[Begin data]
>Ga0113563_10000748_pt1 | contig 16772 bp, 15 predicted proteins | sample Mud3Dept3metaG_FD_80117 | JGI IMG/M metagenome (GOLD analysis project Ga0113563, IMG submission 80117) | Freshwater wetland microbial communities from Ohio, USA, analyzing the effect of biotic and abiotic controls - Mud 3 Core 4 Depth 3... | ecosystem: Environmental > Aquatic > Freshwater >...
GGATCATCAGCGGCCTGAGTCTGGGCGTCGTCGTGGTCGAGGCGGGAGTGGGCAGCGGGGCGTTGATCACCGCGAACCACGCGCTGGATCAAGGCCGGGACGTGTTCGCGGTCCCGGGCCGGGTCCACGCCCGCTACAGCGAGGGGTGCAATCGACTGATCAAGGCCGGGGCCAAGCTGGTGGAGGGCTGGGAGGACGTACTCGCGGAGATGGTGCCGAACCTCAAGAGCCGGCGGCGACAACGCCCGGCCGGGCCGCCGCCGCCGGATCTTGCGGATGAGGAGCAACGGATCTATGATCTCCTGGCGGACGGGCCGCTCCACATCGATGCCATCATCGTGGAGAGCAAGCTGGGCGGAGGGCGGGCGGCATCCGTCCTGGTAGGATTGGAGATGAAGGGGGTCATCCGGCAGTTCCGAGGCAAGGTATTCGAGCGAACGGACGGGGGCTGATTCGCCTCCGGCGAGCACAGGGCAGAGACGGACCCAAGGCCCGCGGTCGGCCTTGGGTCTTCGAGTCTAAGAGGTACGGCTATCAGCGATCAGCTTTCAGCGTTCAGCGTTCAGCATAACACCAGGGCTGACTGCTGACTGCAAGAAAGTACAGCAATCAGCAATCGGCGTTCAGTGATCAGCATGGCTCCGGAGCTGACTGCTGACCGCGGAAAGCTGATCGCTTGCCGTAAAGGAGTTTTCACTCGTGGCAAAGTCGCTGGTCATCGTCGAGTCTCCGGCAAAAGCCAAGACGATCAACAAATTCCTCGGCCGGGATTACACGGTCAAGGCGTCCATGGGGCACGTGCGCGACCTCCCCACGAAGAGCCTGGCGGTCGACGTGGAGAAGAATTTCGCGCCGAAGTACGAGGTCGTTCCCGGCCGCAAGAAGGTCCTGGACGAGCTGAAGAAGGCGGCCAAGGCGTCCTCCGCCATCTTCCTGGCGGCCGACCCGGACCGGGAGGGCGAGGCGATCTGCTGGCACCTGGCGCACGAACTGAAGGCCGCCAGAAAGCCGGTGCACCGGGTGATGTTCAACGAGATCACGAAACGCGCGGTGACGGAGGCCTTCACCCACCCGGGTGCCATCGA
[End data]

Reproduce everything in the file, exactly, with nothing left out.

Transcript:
>Ga0113563_10000748_pt1 | contig 16772 bp, 15 predicted proteins | sample Mud3Dept3metaG_FD_80117 | JGI IMG/M metagenome (GOLD analysis project Ga0113563, IMG submission 80117) | Freshwater wetland microbial communities from Ohio, USA, analyzing the effect of biotic and abiotic controls - Mud 3 Core 4 Depth 3... | ecosystem: Environmental > Aquatic > Freshwater >...
GGATCATCAGCGGCCTGAGTCTGGGCGTCGTCGTGGTCGAGGCGGGAGTGGGCAGCGGGGCGTTGATCACCGCGAACCACGCGCTGGATCAAGGCCGGGACGTGTTCGCGGTCCCGGGCCGGGTCCACGCCCGCTACAGCGAGGGGTGCAATCGACTGATCAAGGCCGGGGCCAAGCTGGTGGAGGGCTGGGAGGACGTACTCGCGGAGATGGTGCCGAACCTCAAGAGCCGGCGGCGACAACGCCCGGCCGGGCCGCCGCCGCCGGATCTTGCGGATGAGGAGCAACGGATCTATGATCTCCTGGCGGACGGGCCGCTCCACATCGATGCCATCATCGTGGAGAGCAAGCTGGGCGGAGGGCGGGCGGCATCCGTCCTGGTAGGATTGGAGATGAAGGGGGTCATCCGGCAGTTCCGAGGCAAGGTATTCGAGCGAACGGACGGGGGCTGATTCGCCTCCGGCGAGCACAGGGCAGAGACGGACCCAAGGCCCGCGGTCGGCCTTGGGTCTTCGAGTCTAAGAGGTACGGCTATCAGCGATCAGCTTTCAGCGTTCAGCGTTCAGCATAACACCAGGGCTGACTGCTGACTGCAAGAAAGTACAGCAATCAGCAATCGGCGTTCAGTGATCAGCATGGCTCCGGAGCTGACTGCTGACCGCGGAAAGCTGATCGCTTGCCGTAAAGGAGTTTTCACTCGTGGCAAAGTCGCTGGTCATCGTCGAGTCTCCGGCAAAAGCCAAGACGATCAACAAATTCCTCGGCCGGGATTACACGGTCAAGGCGTCCATGGGGCACGTGCGCGACCTCCCCACGAAGAGCCTGGCGGTCGACGTGGAGAAGAATTTCGCGCCGAAGTACGAGGTCGTTCCCGGCCGCAAGAAGGTCCTGGACGAGCTGAAGAAGGCGGCCAAGGCGTCCTCCGCCATCTTCCTGGCGGCCGACCCGGACCGGGAGGGCGAGGCGATCTGCTGGCACCTGGCGCACGAACTGAAGGCCGCCAGAAAGCCGGTGCACCGGGTGATGTTCAACGAGATCACGAAACGCGCGGTGACGGAGGCCTTCACCCACCCGGGTGCCATCGA